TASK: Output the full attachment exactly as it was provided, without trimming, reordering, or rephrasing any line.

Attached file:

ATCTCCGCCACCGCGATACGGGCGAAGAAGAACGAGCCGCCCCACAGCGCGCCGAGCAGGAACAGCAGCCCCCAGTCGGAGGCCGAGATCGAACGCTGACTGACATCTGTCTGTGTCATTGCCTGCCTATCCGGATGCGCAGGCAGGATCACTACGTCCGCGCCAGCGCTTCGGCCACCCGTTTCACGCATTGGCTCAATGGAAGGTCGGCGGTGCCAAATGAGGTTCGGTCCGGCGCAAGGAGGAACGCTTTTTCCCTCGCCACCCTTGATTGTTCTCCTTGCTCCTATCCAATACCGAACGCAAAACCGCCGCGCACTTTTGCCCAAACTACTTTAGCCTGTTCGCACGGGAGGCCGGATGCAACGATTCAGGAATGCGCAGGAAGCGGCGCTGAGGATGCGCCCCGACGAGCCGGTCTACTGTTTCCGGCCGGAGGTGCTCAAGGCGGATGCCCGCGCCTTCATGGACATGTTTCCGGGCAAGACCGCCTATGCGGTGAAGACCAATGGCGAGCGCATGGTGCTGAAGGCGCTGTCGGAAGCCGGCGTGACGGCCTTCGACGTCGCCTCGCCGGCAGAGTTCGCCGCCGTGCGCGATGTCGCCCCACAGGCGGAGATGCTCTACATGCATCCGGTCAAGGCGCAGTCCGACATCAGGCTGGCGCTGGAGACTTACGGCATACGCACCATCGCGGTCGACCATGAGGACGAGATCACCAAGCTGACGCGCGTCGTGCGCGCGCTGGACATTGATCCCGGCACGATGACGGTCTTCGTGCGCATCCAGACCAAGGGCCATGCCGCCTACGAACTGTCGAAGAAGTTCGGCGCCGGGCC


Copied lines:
ATCTCCGCCACCGCGATACGGGCGAAGAAGAACGAGCCGCCCCACAGCGCGCCGAGCAGGAACAGCAGCCCCCAGTCGGAGGCCGAGATCGAACGCTGACTGACATCTGTCTGTGTCATTGCCTGCCTATCCGGATGCGCAGGCAGGATCACTACGTCCGCGCCAGCGCTTCGGCCACCCGTTTCACGCATTGGCTCAATGGAAGGTCGGCGGTGCCAAATGAGGTTCGGTCCGGCGCAAGGAGGAACGCTTTTTCCCTCGCCACCCTTGATTGTTCTCCTTGCTCCTATCCAATACCGAACGCAAAACCGCCGCGCACTTTTGCCCAAACTACTTTAGCCTGTTCGCACGGGAGGCCGGATGCAACGATTCAGGAATGCGCAGGAAGCGGCGCTGAGGATGCGCCCCGACGAGCCGGTCTACTGTTTCCGGCCGGAGGTGCTCAAGGCGGATGCCCGCGCCTTCATGGACATGTTTCCGGGCAAGACCGCCTATGCGGTGAAGACCAATGGCGAGCGCATGGTGCTGAAGGCGCTGTCGGAAGCCGGCGTGACGGCCTTCGACGTCGCCTCGCCGGCAGAGTTCGCCGCCGTGCGCGATGTCGCCCCACAGGCGGAGATGCTCTACATGCATCCGGTCAAGGCGCAGTCCGACATCAGGCTGGCGCTGGAGACTTACGGCATACGCACCATCGCGGTCGACCATGAGGACGAGATCACCAAGCTGACGCGCGTCGTGCGCGCGCTGGACATTGATCCCGGCACGATGACGGTCTTCGTGCGCATCCAGACCAAGGGCCATGCCGCCTACGAACTGTCGAAGAAGTTCGGCGCCGGGCC